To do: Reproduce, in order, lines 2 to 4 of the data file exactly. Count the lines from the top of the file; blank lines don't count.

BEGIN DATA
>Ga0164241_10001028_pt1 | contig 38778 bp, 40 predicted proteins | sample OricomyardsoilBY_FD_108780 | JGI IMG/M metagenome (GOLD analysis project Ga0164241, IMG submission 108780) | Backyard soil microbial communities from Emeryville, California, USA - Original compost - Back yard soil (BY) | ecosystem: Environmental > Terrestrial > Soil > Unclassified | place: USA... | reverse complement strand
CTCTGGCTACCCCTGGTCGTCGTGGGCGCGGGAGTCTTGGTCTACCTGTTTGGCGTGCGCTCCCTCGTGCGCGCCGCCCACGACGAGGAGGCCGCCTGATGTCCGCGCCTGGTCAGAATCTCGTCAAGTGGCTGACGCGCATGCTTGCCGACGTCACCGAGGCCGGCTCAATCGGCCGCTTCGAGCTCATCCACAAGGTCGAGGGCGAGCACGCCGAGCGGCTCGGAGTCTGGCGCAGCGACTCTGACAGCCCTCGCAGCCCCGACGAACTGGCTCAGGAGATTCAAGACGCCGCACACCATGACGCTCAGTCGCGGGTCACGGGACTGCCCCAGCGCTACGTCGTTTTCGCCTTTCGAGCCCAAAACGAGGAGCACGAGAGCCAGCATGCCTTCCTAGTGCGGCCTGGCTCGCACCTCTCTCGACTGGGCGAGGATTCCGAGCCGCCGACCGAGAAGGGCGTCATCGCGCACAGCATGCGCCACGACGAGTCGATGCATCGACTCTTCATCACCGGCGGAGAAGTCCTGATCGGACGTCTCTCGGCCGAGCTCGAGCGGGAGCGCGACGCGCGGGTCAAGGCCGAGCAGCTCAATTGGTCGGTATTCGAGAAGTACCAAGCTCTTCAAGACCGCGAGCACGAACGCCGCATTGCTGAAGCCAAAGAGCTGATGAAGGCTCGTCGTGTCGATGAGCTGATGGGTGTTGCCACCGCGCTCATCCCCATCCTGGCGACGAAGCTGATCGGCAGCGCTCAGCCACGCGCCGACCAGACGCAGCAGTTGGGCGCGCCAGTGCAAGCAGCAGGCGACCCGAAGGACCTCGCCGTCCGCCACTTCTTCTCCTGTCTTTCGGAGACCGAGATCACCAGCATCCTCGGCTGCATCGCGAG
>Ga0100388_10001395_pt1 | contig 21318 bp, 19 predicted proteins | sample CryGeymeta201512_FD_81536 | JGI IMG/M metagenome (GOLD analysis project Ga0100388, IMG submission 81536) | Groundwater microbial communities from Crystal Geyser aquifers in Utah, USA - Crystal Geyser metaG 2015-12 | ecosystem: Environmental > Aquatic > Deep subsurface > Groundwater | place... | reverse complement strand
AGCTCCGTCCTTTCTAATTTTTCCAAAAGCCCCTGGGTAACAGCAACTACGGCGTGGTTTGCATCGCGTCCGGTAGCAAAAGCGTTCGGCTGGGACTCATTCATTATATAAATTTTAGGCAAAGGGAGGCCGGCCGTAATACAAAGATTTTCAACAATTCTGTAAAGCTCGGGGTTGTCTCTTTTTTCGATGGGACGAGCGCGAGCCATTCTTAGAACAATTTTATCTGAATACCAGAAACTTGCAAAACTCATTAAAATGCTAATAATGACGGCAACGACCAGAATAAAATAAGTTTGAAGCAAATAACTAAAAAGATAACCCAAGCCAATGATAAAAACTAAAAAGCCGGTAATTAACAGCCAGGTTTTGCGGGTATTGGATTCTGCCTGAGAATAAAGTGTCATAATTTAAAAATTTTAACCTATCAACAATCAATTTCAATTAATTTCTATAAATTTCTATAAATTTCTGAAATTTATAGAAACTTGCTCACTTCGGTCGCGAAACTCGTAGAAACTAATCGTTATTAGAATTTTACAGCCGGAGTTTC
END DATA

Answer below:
CTCTGGCTACCCCTGGTCGTCGTGGGCGCGGGAGTCTTGGTCTACCTGTTTGGCGTGCGCTCCCTCGTGCGCGCCGCCCACGACGAGGAGGCCGCCTGATGTCCGCGCCTGGTCAGAATCTCGTCAAGTGGCTGACGCGCATGCTTGCCGACGTCACCGAGGCCGGCTCAATCGGCCGCTTCGAGCTCATCCACAAGGTCGAGGGCGAGCACGCCGAGCGGCTCGGAGTCTGGCGCAGCGACTCTGACAGCCCTCGCAGCCCCGACGAACTGGCTCAGGAGATTCAAGACGCCGCACACCATGACGCTCAGTCGCGGGTCACGGGACTGCCCCAGCGCTACGTCGTTTTCGCCTTTCGAGCCCAAAACGAGGAGCACGAGAGCCAGCATGCCTTCCTAGTGCGGCCTGGCTCGCACCTCTCTCGACTGGGCGAGGATTCCGAGCCGCCGACCGAGAAGGGCGTCATCGCGCACAGCATGCGCCACGACGAGTCGATGCATCGACTCTTCATCACCGGCGGAGAAGTCCTGATCGGACGTCTCTCGGCCGAGCTCGAGCGGGAGCGCGACGCGCGGGTCAAGGCCGAGCAGCTCAATTGGTCGGTATTCGAGAAGTACCAAGCTCTTCAAGACCGCGAGCACGAACGCCGCATTGCTGAAGCCAAAGAGCTGATGAAGGCTCGTCGTGTCGATGAGCTGATGGGTGTTGCCACCGCGCTCATCCCCATCCTGGCGACGAAGCTGATCGGCAGCGCTCAGCCACGCGCCGACCAGACGCAGCAGTTGGGCGCGCCAGTGCAAGCAGCAGGCGACCCGAAGGACCTCGCCGTCCGCCACTTCTTCTCCTGTCTTTCGGAGACCGAGATCACCAGCATCCTCGGCTGCATCGCGAG
>Ga0100388_10001395_pt1 | contig 21318 bp, 19 predicted proteins | sample CryGeymeta201512_FD_81536 | JGI IMG/M metagenome (GOLD analysis project Ga0100388, IMG submission 81536) | Groundwater microbial communities from Crystal Geyser aquifers in Utah, USA - Crystal Geyser metaG 2015-12 | ecosystem: Environmental > Aquatic > Deep subsurface > Groundwater | place... | reverse complement strand
AGCTCCGTCCTTTCTAATTTTTCCAAAAGCCCCTGGGTAACAGCAACTACGGCGTGGTTTGCATCGCGTCCGGTAGCAAAAGCGTTCGGCTGGGACTCATTCATTATATAAATTTTAGGCAAAGGGAGGCCGGCCGTAATACAAAGATTTTCAACAATTCTGTAAAGCTCGGGGTTGTCTCTTTTTTCGATGGGACGAGCGCGAGCCATTCTTAGAACAATTTTATCTGAATACCAGAAACTTGCAAAACTCATTAAAATGCTAATAATGACGGCAACGACCAGAATAAAATAAGTTTGAAGCAAATAACTAAAAAGATAACCCAAGCCAATGATAAAAACTAAAAAGCCGGTAATTAACAGCCAGGTTTTGCGGGTATTGGATTCTGCCTGAGAATAAAGTGTCATAATTTAAAAATTTTAACCTATCAACAATCAATTTCAATTAATTTCTATAAATTTCTATAAATTTCTGAAATTTATAGAAACTTGCTCACTTCGGTCGCGAAACTCGTAGAAACTAATCGTTATTAGAATTTTACAGCCGGAGTTTC